Steet scene, Shoreditch, London. Image by Tim Sandle.

Many workers feel they are running on fumes as the dynamic of the modern economy sweeps them along. The COVID-19 situation introduced additional pressures to the day-to-day challenges faced by workers.

Looking into the situation within the U.S., a poll, passed on to Digital Journal for review, finds that 80 percent of U.S. citizens experienced burnout in the last year. Which factors are causing these feelings? How are they contributing to The Great Resignation?

To find answers, pollsters at SimpleTexting asked 1,000 full-time U.S. employees (hourly and salaried, remote and non-remote, in so-called ‘blue-collar’ and ‘white-collar’ jobs) about their experiences with workplace burnout.

The pollsters also asked questions about the impact of work pressures on their desire to quit their jobs, and quit rates, by industry, state, and generation. The outcome does not make good reading for the U.S. capitalist model.

For example, it was revealed that 80 percent of all survey respondents have experienced burnout in the last year. The three factors that have had the biggest influence on employee burnout are:

  1. Increased workloads as employers seek to squeeze more out of the workers (54 percent).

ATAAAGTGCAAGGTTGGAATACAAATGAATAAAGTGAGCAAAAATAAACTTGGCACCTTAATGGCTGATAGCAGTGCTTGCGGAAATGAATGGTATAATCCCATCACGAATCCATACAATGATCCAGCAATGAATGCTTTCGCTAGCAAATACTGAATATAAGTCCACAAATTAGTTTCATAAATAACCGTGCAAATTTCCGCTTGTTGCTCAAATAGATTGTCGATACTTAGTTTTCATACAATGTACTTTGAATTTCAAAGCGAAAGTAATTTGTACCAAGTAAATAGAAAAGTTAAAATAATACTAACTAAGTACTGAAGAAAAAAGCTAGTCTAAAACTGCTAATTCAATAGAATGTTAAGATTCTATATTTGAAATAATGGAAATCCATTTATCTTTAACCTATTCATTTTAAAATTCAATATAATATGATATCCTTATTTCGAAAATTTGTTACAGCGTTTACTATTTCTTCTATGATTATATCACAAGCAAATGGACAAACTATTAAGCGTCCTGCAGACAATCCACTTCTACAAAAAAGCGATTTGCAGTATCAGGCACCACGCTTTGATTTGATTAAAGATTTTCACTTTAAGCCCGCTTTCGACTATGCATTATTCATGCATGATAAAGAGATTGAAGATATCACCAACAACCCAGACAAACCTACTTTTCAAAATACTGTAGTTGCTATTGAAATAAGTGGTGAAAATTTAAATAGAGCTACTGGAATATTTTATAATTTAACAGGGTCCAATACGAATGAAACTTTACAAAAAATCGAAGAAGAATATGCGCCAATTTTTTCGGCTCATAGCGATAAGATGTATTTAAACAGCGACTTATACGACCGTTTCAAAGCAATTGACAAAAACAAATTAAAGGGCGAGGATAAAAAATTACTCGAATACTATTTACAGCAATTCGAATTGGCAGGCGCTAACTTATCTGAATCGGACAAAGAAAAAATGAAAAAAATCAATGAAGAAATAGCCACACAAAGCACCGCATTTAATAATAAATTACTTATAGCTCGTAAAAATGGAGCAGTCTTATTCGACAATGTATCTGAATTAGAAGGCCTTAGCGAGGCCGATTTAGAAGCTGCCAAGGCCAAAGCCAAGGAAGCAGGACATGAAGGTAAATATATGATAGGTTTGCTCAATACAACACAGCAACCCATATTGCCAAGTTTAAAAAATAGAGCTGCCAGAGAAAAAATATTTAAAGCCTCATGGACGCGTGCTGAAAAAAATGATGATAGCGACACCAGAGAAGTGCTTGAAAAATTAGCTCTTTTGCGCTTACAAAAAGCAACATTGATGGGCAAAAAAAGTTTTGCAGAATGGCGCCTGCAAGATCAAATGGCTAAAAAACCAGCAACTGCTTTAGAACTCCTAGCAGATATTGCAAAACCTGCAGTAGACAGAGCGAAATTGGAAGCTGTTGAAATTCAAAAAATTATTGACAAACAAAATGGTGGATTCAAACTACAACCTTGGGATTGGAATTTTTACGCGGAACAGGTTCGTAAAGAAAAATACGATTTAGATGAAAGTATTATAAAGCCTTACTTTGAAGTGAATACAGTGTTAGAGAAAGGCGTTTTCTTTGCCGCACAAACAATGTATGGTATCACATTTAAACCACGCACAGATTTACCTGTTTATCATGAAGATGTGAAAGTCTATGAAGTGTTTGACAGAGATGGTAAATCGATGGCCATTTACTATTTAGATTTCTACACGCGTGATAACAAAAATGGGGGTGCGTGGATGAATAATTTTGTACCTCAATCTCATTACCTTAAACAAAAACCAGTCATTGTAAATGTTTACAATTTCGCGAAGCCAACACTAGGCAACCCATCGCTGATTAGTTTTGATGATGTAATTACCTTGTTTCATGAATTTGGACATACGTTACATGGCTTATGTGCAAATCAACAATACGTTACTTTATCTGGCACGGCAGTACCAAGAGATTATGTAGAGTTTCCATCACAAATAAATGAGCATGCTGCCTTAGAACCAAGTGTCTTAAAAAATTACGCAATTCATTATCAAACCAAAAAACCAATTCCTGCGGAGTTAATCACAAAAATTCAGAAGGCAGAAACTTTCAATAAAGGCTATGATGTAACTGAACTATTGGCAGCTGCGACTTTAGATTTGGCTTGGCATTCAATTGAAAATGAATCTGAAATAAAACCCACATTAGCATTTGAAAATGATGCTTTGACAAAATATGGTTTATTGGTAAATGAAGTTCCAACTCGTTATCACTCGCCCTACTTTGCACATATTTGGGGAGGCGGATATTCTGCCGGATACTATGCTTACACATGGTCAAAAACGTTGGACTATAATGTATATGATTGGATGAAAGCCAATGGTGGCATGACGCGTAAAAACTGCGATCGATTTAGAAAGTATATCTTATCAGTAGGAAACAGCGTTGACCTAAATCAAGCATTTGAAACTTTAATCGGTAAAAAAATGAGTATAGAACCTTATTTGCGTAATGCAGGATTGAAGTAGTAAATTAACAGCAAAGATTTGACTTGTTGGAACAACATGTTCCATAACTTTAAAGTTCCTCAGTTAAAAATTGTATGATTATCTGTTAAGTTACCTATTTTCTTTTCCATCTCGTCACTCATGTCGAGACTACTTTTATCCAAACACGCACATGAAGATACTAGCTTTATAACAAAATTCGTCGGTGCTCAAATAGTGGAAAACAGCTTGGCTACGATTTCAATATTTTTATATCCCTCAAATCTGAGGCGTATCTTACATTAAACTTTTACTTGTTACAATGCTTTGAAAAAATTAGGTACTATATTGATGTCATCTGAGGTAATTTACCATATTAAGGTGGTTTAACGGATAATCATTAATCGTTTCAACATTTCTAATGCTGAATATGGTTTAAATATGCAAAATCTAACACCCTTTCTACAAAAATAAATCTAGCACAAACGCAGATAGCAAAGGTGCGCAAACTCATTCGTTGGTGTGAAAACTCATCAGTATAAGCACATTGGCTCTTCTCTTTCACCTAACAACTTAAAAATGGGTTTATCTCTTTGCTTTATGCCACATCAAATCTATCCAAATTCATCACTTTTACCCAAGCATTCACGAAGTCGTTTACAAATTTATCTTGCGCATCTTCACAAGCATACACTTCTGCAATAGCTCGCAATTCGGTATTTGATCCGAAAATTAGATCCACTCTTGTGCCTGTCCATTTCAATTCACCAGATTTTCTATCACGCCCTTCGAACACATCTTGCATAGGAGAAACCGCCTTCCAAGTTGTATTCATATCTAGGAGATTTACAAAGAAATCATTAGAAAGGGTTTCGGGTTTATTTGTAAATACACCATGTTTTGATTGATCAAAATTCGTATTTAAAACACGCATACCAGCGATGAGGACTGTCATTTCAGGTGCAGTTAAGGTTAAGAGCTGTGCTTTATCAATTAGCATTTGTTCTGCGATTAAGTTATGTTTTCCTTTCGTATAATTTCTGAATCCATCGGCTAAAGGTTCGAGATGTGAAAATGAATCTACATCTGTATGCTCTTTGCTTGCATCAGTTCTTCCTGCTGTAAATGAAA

2. Stagnant wages and salary (47 percent), presumably coupled with the pace of work.
  3. Staff shortages (41 percent), where the amount of work passed and associated responsibilities  onto other employees will have increased.

Furthermore, 71 percent of all survey respondents say they do not tell their employer or manager when they’re feeling burned out at work. The reasons for this are not clear, although the high proportion is not an indicator of harmonious workplace relations across the typical U.S. firm.

Younger employees are the least likely to tell their employer when they’re feeling burned out and many younger employees explain that they have quit at least one job in the past year.

The desire to exit stands high, with over 1 in 3 respondents thinking about quitting their current job once a week or more. To address this, the three biggest things employers would need to provide to prevent their employees from quitting are:

  1. Better compensation (64 percent).
  2. More vacation time (32 percent).
  3. More career growth opportunities (30 percent).

These are curious answers because increasing pay or in-role promotions will not stop the work volumes or pressures, so these findings are a little strange in relation to the earlier comments.

The appearance of employee burnout is high across different industrial sectors, with 81 percent of education employees, 87 percent of healthcare employees, and 88 percent of retail employees have experienced burnout in the last year. Moreover, over 20 percent of education, healthcare, and hospitality employees say they feel uncomfortable or very uncomfortable taking their vacation time during the pandemic.

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